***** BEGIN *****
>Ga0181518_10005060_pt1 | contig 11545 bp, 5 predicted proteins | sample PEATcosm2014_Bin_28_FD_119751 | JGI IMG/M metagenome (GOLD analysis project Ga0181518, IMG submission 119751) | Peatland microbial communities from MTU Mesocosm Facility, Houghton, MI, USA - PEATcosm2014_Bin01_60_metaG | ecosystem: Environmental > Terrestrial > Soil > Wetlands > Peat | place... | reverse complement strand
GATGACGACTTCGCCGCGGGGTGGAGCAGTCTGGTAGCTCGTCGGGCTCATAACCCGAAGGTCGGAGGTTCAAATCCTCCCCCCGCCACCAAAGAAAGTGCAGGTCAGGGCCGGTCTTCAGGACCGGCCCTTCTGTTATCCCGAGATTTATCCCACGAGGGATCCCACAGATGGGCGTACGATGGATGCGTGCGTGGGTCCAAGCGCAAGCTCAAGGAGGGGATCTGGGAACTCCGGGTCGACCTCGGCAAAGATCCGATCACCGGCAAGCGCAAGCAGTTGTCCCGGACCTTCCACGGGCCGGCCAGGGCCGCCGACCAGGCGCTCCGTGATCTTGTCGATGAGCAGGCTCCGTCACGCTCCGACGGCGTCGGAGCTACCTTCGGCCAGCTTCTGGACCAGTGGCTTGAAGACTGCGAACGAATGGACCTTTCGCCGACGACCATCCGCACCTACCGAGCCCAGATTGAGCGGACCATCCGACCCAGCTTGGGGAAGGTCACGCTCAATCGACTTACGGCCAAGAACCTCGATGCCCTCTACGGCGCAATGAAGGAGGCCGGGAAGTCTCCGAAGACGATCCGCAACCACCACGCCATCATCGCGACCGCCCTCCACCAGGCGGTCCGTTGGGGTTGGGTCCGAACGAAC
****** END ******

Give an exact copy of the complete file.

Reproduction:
>Ga0181518_10005060_pt1 | contig 11545 bp, 5 predicted proteins | sample PEATcosm2014_Bin_28_FD_119751 | JGI IMG/M metagenome (GOLD analysis project Ga0181518, IMG submission 119751) | Peatland microbial communities from MTU Mesocosm Facility, Houghton, MI, USA - PEATcosm2014_Bin01_60_metaG | ecosystem: Environmental > Terrestrial > Soil > Wetlands > Peat | place... | reverse complement strand
GATGACGACTTCGCCGCGGGGTGGAGCAGTCTGGTAGCTCGTCGGGCTCATAACCCGAAGGTCGGAGGTTCAAATCCTCCCCCCGCCACCAAAGAAAGTGCAGGTCAGGGCCGGTCTTCAGGACCGGCCCTTCTGTTATCCCGAGATTTATCCCACGAGGGATCCCACAGATGGGCGTACGATGGATGCGTGCGTGGGTCCAAGCGCAAGCTCAAGGAGGGGATCTGGGAACTCCGGGTCGACCTCGGCAAAGATCCGATCACCGGCAAGCGCAAGCAGTTGTCCCGGACCTTCCACGGGCCGGCCAGGGCCGCCGACCAGGCGCTCCGTGATCTTGTCGATGAGCAGGCTCCGTCACGCTCCGACGGCGTCGGAGCTACCTTCGGCCAGCTTCTGGACCAGTGGCTTGAAGACTGCGAACGAATGGACCTTTCGCCGACGACCATCCGCACCTACCGAGCCCAGATTGAGCGGACCATCCGACCCAGCTTGGGGAAGGTCACGCTCAATCGACTTACGGCCAAGAACCTCGATGCCCTCTACGGCGCAATGAAGGAGGCCGGGAAGTCTCCGAAGACGATCCGCAACCACCACGCCATCATCGCGACCGCCCTCCACCAGGCGGTCCGTTGGGGTTGGGTCCGAACGAAC